Newly hired UMass neighborhood liaison takes to the streets to improve town-gown relations

By Colby Sears

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Photo by Robert Rigo

Robert Rigo/Collegian

When the University of Massachusetts appointed alumnus Eric Beal as its first neighborhood liaison in August, he wanted to make sure students would view him as a friendly resource rather than a police force.

Beal, a 45-year-old Amherst attorney and former chair of the Amherst Zoning Board of Appeals, has been hired to improve relationships between off-campus students and local residents in surrounding neighborhoods. His position began Aug. 3.

“My hope is to work very closely with students and learn about their experience of what it’s like to be at UMass and what it’s like to live off-campus,” he said. “At the same time, I’ll be interacting with the neighbors in different neighborhoods. … I want to get both sides of the story and try to foster some understanding.”

The position was created based on recommendations made in the Ed Davis report following the 2014 Blarney Blowout, which detailed to campus and local officials how to best handle off-campus student disturbances.

Similar outreach positions have proved to be effective at Boston College and Georgetown University, according to a news release.

Beal’s duties will include offering advice to students, educating them on how to be respectful of the local community and mediating conflicts between students and local residents.

He also hopes to hold office hours in downtown Amherst, where anyone can talk to him about anything.

“I think initially I want to go meet as many people as I can. … That is really going to be one of the fun aspects of this position,” he said.

UMass offered Beal the job after an extensive search that began last spring. The work he will be doing is just one part of a larger sum of outreach efforts put in place by the University, according to Director of Community Relations Tony Maroulis.

This includes resources like the Off Campus Student Center, as well as programs like Walk this Way and Positive Presence, both organized efforts to encourage respectful student behavior.

“It’s not about someone being out there looking to crack down on students, but it is someone that will try to encourage and promote positive behavior and at the same time will be working with law enforcement and other town agencies,” said Maroulis, who chaired the liaison search committee.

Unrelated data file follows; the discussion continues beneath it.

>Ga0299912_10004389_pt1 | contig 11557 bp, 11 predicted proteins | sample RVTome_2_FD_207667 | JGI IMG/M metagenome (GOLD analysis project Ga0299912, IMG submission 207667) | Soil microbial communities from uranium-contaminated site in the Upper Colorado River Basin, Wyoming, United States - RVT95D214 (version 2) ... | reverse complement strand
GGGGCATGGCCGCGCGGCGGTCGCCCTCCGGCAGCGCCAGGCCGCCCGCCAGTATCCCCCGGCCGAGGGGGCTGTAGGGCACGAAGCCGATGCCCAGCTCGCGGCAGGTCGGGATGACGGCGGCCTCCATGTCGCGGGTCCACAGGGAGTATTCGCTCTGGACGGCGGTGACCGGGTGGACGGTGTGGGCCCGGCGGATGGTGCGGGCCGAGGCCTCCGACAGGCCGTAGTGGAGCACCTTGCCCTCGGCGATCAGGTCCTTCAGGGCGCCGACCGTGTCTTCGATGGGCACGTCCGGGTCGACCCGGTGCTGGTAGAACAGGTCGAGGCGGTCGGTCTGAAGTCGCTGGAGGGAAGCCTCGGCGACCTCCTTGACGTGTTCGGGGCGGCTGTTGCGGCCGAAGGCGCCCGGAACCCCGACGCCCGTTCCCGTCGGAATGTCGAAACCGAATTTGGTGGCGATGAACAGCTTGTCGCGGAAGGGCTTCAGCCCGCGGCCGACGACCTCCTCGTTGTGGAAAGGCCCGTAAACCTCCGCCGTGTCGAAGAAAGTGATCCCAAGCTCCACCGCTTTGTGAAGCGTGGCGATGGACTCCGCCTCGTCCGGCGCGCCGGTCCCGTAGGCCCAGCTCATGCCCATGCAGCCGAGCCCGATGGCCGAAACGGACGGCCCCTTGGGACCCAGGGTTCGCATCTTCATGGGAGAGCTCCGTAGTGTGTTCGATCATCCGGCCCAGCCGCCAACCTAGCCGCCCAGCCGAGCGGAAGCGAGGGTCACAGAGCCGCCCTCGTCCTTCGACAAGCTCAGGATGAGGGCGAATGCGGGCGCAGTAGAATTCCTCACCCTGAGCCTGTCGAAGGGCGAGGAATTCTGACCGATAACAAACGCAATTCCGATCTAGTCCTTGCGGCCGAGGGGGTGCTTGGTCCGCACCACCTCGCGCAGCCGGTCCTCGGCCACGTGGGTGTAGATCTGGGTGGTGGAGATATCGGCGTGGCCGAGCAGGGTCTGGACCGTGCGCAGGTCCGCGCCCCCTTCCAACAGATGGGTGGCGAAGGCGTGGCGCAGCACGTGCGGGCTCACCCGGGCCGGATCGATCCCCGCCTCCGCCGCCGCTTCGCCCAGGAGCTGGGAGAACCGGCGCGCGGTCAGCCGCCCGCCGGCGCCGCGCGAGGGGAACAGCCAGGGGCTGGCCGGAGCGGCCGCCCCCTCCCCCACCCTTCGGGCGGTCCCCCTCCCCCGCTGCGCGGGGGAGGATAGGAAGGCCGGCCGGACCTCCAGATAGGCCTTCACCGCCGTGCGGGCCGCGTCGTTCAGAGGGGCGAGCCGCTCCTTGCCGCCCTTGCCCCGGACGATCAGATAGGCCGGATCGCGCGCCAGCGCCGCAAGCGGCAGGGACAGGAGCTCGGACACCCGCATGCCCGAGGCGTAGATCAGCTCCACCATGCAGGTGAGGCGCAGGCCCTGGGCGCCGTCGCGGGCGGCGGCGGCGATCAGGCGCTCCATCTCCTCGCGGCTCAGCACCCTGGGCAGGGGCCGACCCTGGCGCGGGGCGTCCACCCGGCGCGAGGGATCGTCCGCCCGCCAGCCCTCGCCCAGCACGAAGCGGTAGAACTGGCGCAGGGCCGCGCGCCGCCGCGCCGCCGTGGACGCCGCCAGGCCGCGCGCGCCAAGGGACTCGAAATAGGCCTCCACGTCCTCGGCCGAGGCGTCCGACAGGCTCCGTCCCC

He emphasized that Beal will not be a patrolman, but will rather be “creating linkages and connections” within neighborhoods.

Beal has “hit the ground running” in preparation for the beginning of the school year, according to Maroulis, and has already met with a number of public safety officials. He will mostly be working weekend nights and will be on duty in neighborhoods starting in early September.

Though he will be working alongside all off-campus students, Beal said he would have a focus on neighborhoods around Sunset Avenue, Fearing Street and Phillips Street, along with areas in North Amherst.

Maroulis said “quite a number of people” applied for the position, which required a bachelor’s degree and at least seven years of applicable experience, preferably in law enforcement or conflict resolution. Negotiation and mediation skills were also emphasized.

Luckily for Beal, especially with his familiarity of the Amherst area, he fit the bill. He has lived in North Amherst for 10 years now, not including his time as a student at UMass.

“(Beal’s) deep knowledge of the neighborhoods around campus both as a resident and as a former zoning official (made) him uniquely qualified for this new and important position,” said Nancy Buffone, associate vice chancellor for university relations, in the release.

Beal said his time on the ZBA, which, according to its website, serves to promote the safety, health and general welfare of Amherst residents, gave him a good sense of issues in local neighborhoods and tensions between property owners and non-student residents.

“The university is not going anywhere,” he said. “The colleges are, in my view, economically and culturally the main engine of the Pioneer Valley … and I think that’s what makes this area so attractive.”

After graduating with a bachelor’s degree in sociology from UMass in 1983, where he worked as a resident assistant in the Southwest Residential Area, Beal later moved to Connecticut. He graduated from the University of Connecticut School of Law in 2000.

He also has experience as a mental health counselor in the Holyoke area.

“For me, this feels a bit like a homecoming to back in university. I have very fond memories of being a student here … and I always knew I wanted to raise my family here,” he said.

Colby Sears can be reached at [email protected] and followed on Twitter @colbysears.